Proctor, Candice E. 1954-

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Proctor, Candice E. 1954-
(Steven Graham, C.S. Harris)


Born September 29, 1954, in SD; daughter of Raymond L. (an Air Force officer) and Bernadine Proctor; married; children: two. Education: University of Idaho, B.A., 1975; earned M.A. and Ph. D.; attended the American School of Classical Studies.


HomeNew Orleans, LA. Agent—Helen Breitweiser, Cornerstone Literary, Inc., 4500 Wilshire Blvd., Los Angeles, CA 90010.


Novelist. Former professor at the University of Idaho and Midwestern State University in Texas. Former field archaeologist at sites in San Juan Island, Tennessee, Australia, and England. Former partner in an international business consulting firm.


Best First Book, Romantic Times, 1997, for Night in Eden; Best British Isles Historical, Romantic Times, 2001, for Whispers in Heaven; Best American Historical, Romantic Times, 2002, for Midnight Confessions.



Women, Equality, and the French Revolution (nonfiction), Greenwood Press (New York, NY), 1990.

Night in Eden, Ivy Books (New York, NY), 1997.

The Bequest, Wheeler Publishing (Rockland, MA), 1998.

September Moon, Fawcett Gold Medal (New York, NY), 1999.

The Last Knight, Ivy Books (New York, NY), 2000.

Whispers of Heaven, Ivy Books (New York, NY), 2001.

Midnight Confessions, Ballantine (New York, NY), 2002.

Beyond Sunrise, Ivy Books (New York, NY), 2003.


What Angels Fear, New American Library (New York, NY), 2005.

When Gods Die, New American Library (New York, NY), 2006.

Why Mermaids Sing, New American Library (New York, NY), 2007.


The Archangel Project, as Steven Graham.


Candice E. Proctor's first serious attempt at writing fiction occurred in the early 1990s, after completing her first book, the nonfiction Women, Equality, and the French Revolution. Romance was her genre of choice, and she quickly learned that she had been misinformed that romances were easy novels to get published. Around this time a well-traveled Proctor settled with her family in Australia, and it was there that she found her niche—historical romance—and the inspiration for her first work of fiction, Night in Eden. The novel follows a young English woman found guilty of manslaughter who is sent to the penal colonies of Australia. She discovers she is pregnant on the journey, though her infant son dies not long after her arrival. She is chosen by a recent widower as his son's wet nurse, and a relationship begins to develop between the two. Kathe Robin described Proctor in a review for the Romantic Times Online as "a refreshing new voice." She further added: "There is great power in her writing and strong characterization, masterful storytelling and sensuality all add spice to her inborn talent."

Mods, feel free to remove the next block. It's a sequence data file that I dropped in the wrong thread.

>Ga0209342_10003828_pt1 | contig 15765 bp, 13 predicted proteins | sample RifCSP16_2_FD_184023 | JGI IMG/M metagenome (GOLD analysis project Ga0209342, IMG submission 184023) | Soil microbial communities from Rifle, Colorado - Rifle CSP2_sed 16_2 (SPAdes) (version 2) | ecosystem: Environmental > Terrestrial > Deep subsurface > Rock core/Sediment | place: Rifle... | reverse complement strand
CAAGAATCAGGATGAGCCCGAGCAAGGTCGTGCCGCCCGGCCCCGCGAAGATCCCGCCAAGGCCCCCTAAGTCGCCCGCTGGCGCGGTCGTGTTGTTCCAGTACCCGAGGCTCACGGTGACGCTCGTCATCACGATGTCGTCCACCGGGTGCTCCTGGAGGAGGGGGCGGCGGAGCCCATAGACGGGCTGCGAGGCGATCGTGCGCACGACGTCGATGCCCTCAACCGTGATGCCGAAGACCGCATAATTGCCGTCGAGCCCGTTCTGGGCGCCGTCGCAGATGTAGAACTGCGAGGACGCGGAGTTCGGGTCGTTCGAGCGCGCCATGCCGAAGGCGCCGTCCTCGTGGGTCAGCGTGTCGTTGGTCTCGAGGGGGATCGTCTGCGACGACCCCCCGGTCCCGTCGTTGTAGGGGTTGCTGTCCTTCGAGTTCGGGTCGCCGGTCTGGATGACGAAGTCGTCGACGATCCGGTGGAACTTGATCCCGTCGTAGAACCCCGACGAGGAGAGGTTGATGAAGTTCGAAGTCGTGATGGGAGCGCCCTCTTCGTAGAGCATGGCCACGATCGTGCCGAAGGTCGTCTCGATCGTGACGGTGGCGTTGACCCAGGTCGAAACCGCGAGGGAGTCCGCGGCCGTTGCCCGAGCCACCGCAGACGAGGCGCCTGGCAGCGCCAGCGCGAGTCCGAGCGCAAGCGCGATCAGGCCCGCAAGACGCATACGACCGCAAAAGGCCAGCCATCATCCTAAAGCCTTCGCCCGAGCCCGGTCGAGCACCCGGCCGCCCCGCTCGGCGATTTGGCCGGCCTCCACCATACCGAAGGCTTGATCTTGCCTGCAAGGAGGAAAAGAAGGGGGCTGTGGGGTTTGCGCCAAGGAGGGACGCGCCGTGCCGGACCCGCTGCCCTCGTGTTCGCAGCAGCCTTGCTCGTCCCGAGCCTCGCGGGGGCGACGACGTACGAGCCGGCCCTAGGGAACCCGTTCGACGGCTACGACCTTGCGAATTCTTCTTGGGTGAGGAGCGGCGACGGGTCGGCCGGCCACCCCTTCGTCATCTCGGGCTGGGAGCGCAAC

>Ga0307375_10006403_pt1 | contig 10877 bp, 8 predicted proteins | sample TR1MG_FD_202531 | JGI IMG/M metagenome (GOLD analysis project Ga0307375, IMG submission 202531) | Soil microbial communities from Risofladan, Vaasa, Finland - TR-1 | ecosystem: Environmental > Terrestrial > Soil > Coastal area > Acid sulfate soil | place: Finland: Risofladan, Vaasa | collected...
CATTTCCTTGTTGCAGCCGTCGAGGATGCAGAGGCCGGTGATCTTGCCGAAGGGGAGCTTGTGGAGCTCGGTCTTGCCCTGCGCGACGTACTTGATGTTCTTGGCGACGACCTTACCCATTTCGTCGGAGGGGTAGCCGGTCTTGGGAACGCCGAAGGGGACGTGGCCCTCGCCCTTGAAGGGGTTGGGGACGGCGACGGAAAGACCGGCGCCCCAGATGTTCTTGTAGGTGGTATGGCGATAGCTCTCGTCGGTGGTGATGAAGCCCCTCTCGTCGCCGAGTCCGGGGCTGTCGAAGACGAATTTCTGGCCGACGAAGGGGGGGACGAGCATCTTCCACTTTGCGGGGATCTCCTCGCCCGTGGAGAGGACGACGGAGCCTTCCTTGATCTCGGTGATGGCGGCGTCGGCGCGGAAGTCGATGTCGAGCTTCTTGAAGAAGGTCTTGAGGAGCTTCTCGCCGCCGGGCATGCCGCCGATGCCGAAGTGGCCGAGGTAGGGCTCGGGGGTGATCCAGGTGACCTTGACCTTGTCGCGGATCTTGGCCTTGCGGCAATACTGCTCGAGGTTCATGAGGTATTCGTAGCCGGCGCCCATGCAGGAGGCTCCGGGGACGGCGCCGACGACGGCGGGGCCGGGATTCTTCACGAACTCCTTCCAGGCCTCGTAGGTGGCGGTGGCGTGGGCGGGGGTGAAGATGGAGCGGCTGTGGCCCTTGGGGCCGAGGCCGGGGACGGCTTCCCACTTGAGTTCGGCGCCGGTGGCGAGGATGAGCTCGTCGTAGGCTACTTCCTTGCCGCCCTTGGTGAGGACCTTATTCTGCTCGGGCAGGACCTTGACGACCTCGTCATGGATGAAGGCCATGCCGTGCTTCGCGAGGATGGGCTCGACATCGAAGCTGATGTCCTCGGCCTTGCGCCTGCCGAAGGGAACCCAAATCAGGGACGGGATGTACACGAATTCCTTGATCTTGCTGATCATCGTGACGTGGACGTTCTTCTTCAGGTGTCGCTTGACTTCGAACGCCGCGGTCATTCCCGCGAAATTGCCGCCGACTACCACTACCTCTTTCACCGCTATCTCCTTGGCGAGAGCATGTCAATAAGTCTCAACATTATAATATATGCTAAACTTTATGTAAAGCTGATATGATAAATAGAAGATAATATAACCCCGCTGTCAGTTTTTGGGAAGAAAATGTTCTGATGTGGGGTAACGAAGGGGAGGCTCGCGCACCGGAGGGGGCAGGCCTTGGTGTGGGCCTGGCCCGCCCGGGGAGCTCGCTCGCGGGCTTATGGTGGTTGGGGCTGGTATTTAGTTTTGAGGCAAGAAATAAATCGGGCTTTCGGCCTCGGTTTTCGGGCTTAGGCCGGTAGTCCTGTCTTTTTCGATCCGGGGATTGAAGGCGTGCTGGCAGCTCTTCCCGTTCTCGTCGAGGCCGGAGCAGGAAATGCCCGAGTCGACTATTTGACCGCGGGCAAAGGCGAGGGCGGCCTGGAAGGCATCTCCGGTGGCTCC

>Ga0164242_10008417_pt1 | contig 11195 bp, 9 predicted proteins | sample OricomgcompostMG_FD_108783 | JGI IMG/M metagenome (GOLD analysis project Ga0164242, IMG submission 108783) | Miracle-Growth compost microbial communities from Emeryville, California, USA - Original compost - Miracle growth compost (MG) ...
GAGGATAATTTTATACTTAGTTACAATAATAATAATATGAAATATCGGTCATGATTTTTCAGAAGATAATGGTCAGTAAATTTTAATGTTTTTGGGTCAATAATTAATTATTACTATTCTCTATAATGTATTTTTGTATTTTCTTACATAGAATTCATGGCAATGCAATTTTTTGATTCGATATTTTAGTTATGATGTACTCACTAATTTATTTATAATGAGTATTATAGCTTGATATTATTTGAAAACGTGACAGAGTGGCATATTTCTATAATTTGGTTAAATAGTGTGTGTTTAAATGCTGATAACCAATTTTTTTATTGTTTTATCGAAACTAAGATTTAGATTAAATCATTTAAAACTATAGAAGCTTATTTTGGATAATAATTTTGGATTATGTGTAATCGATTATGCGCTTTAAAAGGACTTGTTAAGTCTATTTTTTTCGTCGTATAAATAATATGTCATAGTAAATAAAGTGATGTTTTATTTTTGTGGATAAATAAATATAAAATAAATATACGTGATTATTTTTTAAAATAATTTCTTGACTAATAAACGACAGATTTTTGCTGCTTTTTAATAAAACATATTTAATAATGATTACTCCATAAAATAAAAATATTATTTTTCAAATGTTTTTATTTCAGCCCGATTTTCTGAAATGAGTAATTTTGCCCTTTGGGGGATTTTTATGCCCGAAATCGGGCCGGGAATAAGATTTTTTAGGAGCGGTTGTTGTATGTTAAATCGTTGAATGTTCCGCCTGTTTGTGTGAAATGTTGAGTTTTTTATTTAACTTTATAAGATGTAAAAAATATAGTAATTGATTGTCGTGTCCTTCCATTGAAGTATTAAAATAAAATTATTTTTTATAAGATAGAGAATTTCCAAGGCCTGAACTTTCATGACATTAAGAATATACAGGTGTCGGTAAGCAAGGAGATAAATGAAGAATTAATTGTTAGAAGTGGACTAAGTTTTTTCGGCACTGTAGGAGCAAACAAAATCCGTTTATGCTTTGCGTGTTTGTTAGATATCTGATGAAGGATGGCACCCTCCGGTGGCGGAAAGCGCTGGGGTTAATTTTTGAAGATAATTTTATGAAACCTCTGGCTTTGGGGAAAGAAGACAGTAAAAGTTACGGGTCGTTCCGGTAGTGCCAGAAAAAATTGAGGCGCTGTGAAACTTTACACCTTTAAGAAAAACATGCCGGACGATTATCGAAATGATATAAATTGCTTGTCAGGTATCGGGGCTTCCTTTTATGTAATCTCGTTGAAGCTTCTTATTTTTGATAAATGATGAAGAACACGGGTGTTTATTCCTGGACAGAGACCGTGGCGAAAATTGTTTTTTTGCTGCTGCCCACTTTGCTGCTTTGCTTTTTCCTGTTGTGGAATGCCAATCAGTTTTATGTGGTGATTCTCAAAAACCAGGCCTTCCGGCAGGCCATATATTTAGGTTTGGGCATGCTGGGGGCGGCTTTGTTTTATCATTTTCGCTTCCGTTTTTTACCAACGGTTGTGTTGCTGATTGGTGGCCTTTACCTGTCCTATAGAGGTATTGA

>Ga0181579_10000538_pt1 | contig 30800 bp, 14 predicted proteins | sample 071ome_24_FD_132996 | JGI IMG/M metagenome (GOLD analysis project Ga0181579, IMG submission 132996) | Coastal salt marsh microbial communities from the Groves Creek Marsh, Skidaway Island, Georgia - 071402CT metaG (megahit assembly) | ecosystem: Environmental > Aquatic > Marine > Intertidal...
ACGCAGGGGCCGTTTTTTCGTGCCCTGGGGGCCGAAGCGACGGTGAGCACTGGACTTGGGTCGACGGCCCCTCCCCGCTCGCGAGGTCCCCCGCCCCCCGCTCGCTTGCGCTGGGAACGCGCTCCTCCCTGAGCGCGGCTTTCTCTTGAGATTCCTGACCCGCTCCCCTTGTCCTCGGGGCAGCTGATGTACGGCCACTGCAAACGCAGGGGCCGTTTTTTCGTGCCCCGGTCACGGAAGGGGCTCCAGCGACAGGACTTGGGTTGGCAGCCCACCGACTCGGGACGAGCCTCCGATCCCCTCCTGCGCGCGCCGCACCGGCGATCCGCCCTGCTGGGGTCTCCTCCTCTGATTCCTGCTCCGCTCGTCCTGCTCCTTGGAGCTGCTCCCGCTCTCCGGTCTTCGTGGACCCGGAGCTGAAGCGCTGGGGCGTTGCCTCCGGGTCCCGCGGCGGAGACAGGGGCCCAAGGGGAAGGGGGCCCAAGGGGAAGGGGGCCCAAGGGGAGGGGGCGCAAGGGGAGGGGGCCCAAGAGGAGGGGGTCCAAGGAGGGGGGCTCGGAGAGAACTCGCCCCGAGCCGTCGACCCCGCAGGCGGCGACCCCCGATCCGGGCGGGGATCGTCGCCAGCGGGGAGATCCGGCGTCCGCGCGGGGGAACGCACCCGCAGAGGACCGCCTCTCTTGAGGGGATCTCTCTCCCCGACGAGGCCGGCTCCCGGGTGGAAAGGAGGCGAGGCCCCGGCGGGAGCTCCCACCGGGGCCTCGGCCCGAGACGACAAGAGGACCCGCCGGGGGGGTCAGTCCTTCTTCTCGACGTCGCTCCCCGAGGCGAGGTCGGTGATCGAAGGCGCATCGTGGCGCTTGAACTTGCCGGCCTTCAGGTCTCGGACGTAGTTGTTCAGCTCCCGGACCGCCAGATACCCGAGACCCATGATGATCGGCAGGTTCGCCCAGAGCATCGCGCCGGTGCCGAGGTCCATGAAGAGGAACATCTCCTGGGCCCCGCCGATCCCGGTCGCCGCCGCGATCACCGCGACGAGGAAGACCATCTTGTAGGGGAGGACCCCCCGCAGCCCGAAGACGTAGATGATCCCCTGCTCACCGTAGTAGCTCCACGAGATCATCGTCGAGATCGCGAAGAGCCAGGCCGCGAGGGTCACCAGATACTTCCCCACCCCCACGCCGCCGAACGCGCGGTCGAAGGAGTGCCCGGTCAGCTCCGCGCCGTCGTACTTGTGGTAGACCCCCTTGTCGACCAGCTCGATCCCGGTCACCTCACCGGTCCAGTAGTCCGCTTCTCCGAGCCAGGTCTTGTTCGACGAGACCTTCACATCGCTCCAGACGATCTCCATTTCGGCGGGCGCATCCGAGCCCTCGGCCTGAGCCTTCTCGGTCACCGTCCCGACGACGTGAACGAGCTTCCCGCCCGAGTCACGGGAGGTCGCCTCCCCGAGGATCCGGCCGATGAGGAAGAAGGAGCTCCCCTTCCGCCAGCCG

In The Bequest, a young teacher-in-training travels from her native Louisiana to the wild west when she inherits her mother's house. Upon her arrival she learns the house is actually a brothel, and the protagonist is faced with the struggles of running her new "business" with the help of the co-owner and eventual love interest. Romantic Times Online contributor Kathe Robin commented: "Candice Proctor knows how to create characters that take center stage and incorporate history into their stories with a sure hand." In a review for the Romance Reader, Lesley Dunlap remarked: "Her character development is deeper and more convincing than that in most romances, and the use of setting is unusually effective."

September Moon is the second of Proctor's novels set in Australia. A governess looking for just enough work to pay her fare home to England is recruited by a single father, only to realize she is being sent to a remote area to care for out-of-control children. She unintentionally falls in love with the wild countryside and with her charges' father. Kathe Robin commended the book in another Romantic Times Online review as a "brilliant portrayal of the beauty and ruggedness of Australia and the powerful people who survive there."